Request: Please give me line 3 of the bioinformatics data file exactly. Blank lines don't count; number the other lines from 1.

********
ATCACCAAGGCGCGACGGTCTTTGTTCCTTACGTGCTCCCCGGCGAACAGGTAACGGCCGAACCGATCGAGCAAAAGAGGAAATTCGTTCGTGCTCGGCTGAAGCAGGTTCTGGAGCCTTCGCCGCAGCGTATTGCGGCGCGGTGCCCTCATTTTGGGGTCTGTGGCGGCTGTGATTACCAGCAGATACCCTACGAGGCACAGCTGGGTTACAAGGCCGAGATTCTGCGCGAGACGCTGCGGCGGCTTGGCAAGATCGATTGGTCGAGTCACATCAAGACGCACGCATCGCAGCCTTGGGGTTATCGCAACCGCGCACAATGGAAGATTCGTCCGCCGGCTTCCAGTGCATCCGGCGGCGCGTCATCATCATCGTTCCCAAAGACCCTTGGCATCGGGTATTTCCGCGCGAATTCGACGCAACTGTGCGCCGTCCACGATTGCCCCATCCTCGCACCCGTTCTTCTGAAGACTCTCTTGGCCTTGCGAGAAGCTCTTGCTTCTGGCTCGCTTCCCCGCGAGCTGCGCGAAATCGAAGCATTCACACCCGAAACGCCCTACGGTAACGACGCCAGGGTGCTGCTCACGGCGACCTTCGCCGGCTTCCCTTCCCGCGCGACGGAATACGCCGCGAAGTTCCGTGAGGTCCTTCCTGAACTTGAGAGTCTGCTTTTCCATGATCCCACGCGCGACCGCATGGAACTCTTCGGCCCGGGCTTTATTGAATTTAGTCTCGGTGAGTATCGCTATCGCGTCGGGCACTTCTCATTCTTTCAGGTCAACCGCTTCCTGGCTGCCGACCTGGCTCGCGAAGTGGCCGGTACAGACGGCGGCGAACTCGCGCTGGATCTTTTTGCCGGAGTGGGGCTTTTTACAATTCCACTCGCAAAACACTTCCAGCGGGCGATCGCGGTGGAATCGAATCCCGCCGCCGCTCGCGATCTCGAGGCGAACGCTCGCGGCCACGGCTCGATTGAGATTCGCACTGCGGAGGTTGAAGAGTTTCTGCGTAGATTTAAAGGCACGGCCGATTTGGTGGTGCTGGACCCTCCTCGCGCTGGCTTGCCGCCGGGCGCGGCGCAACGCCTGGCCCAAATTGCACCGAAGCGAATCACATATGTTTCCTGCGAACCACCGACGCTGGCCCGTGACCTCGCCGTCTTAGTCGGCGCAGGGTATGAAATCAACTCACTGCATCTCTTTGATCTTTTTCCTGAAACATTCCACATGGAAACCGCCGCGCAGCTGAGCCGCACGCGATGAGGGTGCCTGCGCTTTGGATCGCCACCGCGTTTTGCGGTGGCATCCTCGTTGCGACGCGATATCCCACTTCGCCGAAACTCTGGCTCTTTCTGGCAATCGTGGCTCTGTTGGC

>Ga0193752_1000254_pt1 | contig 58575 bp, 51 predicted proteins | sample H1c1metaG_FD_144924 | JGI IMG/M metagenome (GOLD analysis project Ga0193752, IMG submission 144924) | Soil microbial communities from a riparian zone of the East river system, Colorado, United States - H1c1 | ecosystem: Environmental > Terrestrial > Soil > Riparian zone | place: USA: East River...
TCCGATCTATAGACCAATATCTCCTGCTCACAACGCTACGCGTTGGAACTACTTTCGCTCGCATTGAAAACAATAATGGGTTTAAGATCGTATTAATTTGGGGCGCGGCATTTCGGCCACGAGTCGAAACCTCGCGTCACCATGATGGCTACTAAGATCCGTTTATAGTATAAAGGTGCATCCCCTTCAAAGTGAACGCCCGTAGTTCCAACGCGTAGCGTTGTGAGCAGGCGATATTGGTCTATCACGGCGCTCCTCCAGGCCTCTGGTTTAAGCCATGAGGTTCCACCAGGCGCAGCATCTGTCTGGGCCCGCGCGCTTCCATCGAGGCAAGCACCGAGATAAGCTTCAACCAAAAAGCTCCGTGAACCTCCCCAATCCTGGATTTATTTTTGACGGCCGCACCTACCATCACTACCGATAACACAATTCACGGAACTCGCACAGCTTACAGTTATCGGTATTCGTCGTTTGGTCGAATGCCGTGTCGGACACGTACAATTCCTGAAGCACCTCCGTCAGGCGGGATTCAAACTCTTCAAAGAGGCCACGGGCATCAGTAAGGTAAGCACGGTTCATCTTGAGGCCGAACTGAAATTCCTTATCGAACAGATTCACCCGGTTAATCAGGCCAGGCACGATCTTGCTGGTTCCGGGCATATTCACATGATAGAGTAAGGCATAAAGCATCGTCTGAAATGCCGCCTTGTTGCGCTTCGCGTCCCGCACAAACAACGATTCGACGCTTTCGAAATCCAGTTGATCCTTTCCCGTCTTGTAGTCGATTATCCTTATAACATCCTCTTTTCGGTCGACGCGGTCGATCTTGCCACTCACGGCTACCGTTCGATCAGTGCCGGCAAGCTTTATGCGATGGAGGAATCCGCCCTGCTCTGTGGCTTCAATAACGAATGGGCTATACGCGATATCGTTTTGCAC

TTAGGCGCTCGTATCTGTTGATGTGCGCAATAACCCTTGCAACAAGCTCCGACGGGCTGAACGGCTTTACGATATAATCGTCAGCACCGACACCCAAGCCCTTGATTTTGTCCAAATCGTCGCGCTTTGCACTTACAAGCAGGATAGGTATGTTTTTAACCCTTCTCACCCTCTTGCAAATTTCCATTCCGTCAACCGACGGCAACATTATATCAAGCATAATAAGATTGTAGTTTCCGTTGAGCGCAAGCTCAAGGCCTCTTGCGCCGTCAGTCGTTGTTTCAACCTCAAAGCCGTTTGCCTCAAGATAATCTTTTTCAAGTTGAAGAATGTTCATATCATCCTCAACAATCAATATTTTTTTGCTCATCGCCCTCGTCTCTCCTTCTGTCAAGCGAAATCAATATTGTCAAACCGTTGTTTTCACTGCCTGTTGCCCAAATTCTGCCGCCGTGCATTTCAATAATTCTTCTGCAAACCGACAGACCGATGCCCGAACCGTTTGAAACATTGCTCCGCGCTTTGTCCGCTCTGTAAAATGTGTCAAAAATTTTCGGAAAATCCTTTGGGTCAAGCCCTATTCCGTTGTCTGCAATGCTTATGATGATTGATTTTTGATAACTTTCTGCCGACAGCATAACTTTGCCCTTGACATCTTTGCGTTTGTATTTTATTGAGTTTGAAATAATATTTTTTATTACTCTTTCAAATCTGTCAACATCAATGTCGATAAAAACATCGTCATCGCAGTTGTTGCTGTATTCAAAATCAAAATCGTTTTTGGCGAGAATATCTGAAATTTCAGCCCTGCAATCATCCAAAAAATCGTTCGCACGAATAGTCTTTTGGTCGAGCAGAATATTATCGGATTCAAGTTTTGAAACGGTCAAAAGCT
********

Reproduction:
TCCGATCTATAGACCAATATCTCCTGCTCACAACGCTACGCGTTGGAACTACTTTCGCTCGCATTGAAAACAATAATGGGTTTAAGATCGTATTAATTTGGGGCGCGGCATTTCGGCCACGAGTCGAAACCTCGCGTCACCATGATGGCTACTAAGATCCGTTTATAGTATAAAGGTGCATCCCCTTCAAAGTGAACGCCCGTAGTTCCAACGCGTAGCGTTGTGAGCAGGCGATATTGGTCTATCACGGCGCTCCTCCAGGCCTCTGGTTTAAGCCATGAGGTTCCACCAGGCGCAGCATCTGTCTGGGCCCGCGCGCTTCCATCGAGGCAAGCACCGAGATAAGCTTCAACCAAAAAGCTCCGTGAACCTCCCCAATCCTGGATTTATTTTTGACGGCCGCACCTACCATCACTACCGATAACACAATTCACGGAACTCGCACAGCTTACAGTTATCGGTATTCGTCGTTTGGTCGAATGCCGTGTCGGACACGTACAATTCCTGAAGCACCTCCGTCAGGCGGGATTCAAACTCTTCAAAGAGGCCACGGGCATCAGTAAGGTAAGCACGGTTCATCTTGAGGCCGAACTGAAATTCCTTATCGAACAGATTCACCCGGTTAATCAGGCCAGGCACGATCTTGCTGGTTCCGGGCATATTCACATGATAGAGTAAGGCATAAAGCATCGTCTGAAATGCCGCCTTGTTGCGCTTCGCGTCCCGCACAAACAACGATTCGACGCTTTCGAAATCCAGTTGATCCTTTCCCGTCTTGTAGTCGATTATCCTTATAACATCCTCTTTTCGGTCGACGCGGTCGATCTTGCCACTCACGGCTACCGTTCGATCAGTGCCGGCAAGCTTTATGCGATGGAGGAATCCGCCCTGCTCTGTGGCTTCAATAACGAATGGGCTATACGCGATATCGTTTTGCAC